Rishi Sunak is facing a backlash from Tories, businesses and northern leaders over a chaotic announcement to save billions of pounds by scrapping the HS2 leg to Manchester.
The Prime Minister is expected to hold an emergency Cabinet meeting to sign off the measures during his party conference in the city most directly hit by the cut.
He is then likely to confirm the decision in his speech to the Conservative membership on Wednesday as he possibly softens the blow by spending on other projects for the North.
The Times reported that after intense lobbying from within his Cabinet he will say the line will terminate in Euston, in central London, rather than the western suburb of Old Oak Common.
Tory mayor of the West Midlands Andy Street made an impassioned last-ditch appeal to Mr Sunak not to cancel the link between Birmingham and Manchester.
He did not rule out resigning over the issue, and said: “You will be turning your back on an opportunity to level up – a once-in-a-generation opportunity.
“You will indeed be damaging your international reputation as a place to invest.”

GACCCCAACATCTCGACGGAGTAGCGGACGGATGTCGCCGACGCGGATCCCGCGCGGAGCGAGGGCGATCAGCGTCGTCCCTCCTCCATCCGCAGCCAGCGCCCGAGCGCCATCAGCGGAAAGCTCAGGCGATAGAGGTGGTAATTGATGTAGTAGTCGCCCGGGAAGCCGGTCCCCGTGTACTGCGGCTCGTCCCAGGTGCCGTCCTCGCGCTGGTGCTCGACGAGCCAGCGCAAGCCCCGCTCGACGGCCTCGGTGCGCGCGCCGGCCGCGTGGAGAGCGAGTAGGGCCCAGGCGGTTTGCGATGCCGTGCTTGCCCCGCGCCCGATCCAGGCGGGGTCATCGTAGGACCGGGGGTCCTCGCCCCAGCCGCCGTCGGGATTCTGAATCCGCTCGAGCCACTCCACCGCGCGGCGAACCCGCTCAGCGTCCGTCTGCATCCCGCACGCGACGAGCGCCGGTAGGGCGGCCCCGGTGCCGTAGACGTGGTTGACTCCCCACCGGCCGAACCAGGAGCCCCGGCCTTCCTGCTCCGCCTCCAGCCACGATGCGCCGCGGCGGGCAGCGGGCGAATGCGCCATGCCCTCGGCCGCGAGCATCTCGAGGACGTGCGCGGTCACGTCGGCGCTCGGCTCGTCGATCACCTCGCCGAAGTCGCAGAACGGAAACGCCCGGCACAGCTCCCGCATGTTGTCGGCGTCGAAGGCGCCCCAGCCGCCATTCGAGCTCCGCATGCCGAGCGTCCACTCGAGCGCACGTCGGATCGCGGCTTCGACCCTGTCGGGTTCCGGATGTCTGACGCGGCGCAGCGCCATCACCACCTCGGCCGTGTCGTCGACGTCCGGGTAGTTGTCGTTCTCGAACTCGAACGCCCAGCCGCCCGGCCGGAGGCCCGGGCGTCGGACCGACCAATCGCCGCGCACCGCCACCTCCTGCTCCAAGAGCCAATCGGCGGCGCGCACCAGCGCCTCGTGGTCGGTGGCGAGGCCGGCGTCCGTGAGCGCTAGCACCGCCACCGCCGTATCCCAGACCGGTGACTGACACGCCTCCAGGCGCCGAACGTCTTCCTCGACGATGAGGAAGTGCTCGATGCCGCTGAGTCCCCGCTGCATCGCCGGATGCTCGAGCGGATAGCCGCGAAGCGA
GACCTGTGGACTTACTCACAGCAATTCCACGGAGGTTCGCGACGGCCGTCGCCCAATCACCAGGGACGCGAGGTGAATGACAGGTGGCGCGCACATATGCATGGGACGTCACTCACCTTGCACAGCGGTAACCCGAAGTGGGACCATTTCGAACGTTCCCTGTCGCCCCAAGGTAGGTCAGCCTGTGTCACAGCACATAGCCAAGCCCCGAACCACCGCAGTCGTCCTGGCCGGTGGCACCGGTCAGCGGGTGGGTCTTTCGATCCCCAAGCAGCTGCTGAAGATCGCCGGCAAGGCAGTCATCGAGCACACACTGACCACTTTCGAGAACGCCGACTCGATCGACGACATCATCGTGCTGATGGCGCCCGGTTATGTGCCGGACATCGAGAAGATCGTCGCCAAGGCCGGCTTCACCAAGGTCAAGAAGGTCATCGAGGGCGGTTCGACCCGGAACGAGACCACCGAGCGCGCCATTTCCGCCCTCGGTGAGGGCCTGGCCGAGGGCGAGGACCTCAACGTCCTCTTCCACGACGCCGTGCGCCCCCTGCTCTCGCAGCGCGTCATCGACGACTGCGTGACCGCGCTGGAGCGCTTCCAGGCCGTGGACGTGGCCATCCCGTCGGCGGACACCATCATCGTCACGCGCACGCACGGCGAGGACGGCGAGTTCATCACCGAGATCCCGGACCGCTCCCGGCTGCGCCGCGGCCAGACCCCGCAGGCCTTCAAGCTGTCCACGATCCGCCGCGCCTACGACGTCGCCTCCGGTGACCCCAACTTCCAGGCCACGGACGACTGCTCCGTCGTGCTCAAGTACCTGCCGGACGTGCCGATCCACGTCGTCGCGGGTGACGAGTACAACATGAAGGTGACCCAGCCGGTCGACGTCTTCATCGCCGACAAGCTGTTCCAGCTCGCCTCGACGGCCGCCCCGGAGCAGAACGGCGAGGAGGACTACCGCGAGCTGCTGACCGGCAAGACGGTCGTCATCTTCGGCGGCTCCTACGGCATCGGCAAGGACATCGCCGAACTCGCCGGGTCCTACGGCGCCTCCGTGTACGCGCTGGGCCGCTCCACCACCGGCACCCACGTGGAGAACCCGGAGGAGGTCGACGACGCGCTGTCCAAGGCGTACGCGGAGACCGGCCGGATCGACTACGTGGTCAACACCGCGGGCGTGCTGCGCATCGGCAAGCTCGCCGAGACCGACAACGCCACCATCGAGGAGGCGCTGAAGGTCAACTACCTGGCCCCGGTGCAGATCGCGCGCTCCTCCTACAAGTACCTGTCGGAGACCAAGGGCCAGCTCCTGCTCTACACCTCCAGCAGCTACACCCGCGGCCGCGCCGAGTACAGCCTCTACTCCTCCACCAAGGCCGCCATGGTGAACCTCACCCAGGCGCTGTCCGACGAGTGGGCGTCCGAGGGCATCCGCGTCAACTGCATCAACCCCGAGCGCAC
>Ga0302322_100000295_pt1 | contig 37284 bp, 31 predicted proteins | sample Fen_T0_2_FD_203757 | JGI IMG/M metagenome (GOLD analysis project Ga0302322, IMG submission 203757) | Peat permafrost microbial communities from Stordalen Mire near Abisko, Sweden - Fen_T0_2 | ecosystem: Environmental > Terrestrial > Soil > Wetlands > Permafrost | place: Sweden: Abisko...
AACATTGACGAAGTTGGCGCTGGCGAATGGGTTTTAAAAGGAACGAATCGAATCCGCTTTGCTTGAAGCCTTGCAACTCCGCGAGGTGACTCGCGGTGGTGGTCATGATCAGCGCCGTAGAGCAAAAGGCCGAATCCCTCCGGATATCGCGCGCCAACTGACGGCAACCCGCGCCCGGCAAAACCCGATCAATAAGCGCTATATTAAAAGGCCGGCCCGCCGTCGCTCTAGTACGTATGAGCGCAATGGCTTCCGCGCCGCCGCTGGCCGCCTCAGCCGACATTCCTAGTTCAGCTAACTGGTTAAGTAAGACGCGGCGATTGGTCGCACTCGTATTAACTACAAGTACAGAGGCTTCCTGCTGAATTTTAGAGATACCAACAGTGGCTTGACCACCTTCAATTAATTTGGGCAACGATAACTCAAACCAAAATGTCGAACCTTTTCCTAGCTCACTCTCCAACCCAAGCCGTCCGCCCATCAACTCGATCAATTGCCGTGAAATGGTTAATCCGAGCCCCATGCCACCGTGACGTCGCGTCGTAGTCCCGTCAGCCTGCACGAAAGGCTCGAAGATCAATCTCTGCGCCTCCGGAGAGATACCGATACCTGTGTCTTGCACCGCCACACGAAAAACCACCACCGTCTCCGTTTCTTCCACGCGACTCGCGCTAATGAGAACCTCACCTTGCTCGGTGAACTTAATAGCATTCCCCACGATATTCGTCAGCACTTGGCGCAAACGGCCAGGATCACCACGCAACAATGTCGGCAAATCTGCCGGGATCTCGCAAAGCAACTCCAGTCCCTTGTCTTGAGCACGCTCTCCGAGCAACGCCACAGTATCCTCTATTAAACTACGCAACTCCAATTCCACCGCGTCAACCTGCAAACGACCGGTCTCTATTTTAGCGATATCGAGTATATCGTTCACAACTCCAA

An expanded Northern Powerhouse Rail project linking cities and cash for potholes and bus routes could be announced to sweeten the pill of curtailing the project feared to have spiralled past £100 billion.
But the decision would be overruling the concerns of Tory former prime ministers Boris Johnson, Theresa May and David Cameron.
Labour’s mayor in Greater Manchester Andy Burnham said curtailing HS2 would be “profoundly depressing” and leave northerners treated as “second class citizens”.
Henri Murison, chief executive of the Northern Powerhouse Partnership, said backtracking on the project would be “madness”.
Downing Street insisted that “no final decisions” have been made ahead of Cabinet sign-off.
But a package appeared to have been signed off by Chancellor Jeremy Hunt on Monday.
A spokesman for Mr Hunt said a decision by the Prime Minister will be announced “in due course”.
Labour’s shadow transport secretary Louise Haigh said Mr Sunak’s bid to relaunch his premiership was “coming off the rails” over the HS2 “fiasco”.
The move comes as Liz Truss rallied Tory members over proposals to cut taxes and “make Britain grow again” less than a year after she resigned from No 10.
Mr Hunt ruled out sizeable tax cuts this year, but did not not rule out a pre-election giveaway in 2024.
He set out a series of plans popular with the Tory right including slashing the Civil Service and imposing tougher benefits conditions.